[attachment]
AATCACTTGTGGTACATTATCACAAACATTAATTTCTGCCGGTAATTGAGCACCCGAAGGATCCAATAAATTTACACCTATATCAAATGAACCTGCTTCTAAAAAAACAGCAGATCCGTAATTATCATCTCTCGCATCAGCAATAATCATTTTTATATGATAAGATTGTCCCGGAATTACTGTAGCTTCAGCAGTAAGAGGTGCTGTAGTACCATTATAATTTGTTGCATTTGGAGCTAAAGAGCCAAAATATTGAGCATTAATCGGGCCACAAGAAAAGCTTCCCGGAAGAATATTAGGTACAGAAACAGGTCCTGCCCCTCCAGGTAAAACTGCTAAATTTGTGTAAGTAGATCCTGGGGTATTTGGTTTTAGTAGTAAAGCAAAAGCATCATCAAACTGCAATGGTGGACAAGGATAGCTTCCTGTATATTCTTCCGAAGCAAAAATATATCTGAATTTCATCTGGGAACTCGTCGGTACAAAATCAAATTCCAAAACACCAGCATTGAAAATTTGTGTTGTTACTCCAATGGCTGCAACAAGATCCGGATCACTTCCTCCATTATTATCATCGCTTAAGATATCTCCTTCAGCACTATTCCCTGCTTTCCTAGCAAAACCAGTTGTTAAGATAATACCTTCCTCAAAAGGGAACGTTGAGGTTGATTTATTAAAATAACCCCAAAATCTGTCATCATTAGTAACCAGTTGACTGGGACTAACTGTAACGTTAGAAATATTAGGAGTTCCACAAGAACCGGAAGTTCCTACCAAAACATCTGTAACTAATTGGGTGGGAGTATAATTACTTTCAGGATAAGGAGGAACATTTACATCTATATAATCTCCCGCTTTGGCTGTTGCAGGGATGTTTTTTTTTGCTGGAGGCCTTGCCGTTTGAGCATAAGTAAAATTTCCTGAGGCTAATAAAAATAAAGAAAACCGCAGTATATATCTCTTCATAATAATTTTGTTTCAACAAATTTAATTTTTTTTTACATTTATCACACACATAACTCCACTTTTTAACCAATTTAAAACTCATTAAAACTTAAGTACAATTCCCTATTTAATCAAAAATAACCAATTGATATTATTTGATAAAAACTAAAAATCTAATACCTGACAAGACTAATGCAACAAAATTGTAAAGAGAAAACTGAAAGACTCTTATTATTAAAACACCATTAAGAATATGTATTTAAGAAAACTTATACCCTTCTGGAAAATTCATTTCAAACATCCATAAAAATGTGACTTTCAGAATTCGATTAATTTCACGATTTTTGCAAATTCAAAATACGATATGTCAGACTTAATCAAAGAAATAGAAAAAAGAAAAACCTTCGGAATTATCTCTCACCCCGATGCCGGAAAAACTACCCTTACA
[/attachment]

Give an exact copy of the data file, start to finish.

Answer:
AATCACTTGTGGTACATTATCACAAACATTAATTTCTGCCGGTAATTGAGCACCCGAAGGATCCAATAAATTTACACCTATATCAAATGAACCTGCTTCTAAAAAAACAGCAGATCCGTAATTATCATCTCTCGCATCAGCAATAATCATTTTTATATGATAAGATTGTCCCGGAATTACTGTAGCTTCAGCAGTAAGAGGTGCTGTAGTACCATTATAATTTGTTGCATTTGGAGCTAAAGAGCCAAAATATTGAGCATTAATCGGGCCACAAGAAAAGCTTCCCGGAAGAATATTAGGTACAGAAACAGGTCCTGCCCCTCCAGGTAAAACTGCTAAATTTGTGTAAGTAGATCCTGGGGTATTTGGTTTTAGTAGTAAAGCAAAAGCATCATCAAACTGCAATGGTGGACAAGGATAGCTTCCTGTATATTCTTCCGAAGCAAAAATATATCTGAATTTCATCTGGGAACTCGTCGGTACAAAATCAAATTCCAAAACACCAGCATTGAAAATTTGTGTTGTTACTCCAATGGCTGCAACAAGATCCGGATCACTTCCTCCATTATTATCATCGCTTAAGATATCTCCTTCAGCACTATTCCCTGCTTTCCTAGCAAAACCAGTTGTTAAGATAATACCTTCCTCAAAAGGGAACGTTGAGGTTGATTTATTAAAATAACCCCAAAATCTGTCATCATTAGTAACCAGTTGACTGGGACTAACTGTAACGTTAGAAATATTAGGAGTTCCACAAGAACCGGAAGTTCCTACCAAAACATCTGTAACTAATTGGGTGGGAGTATAATTACTTTCAGGATAAGGAGGAACATTTACATCTATATAATCTCCCGCTTTGGCTGTTGCAGGGATGTTTTTTTTTGCTGGAGGCCTTGCCGTTTGAGCATAAGTAAAATTTCCTGAGGCTAATAAAAATAAAGAAAACCGCAGTATATATCTCTTCATAATAATTTTGTTTCAACAAATTTAATTTTTTTTTACATTTATCACACACATAACTCCACTTTTTAACCAATTTAAAACTCATTAAAACTTAAGTACAATTCCCTATTTAATCAAAAATAACCAATTGATATTATTTGATAAAAACTAAAAATCTAATACCTGACAAGACTAATGCAACAAAATTGTAAAGAGAAAACTGAAAGACTCTTATTATTAAAACACCATTAAGAATATGTATTTAAGAAAACTTATACCCTTCTGGAAAATTCATTTCAAACATCCATAAAAATGTGACTTTCAGAATTCGATTAATTTCACGATTTTTGCAAATTCAAAATACGATATGTCAGACTTAATCAAAGAAATAGAAAAAAGAAAAACCTTCGGAATTATCTCTCACCCCGATGCCGGAAAAACTACCCTTACA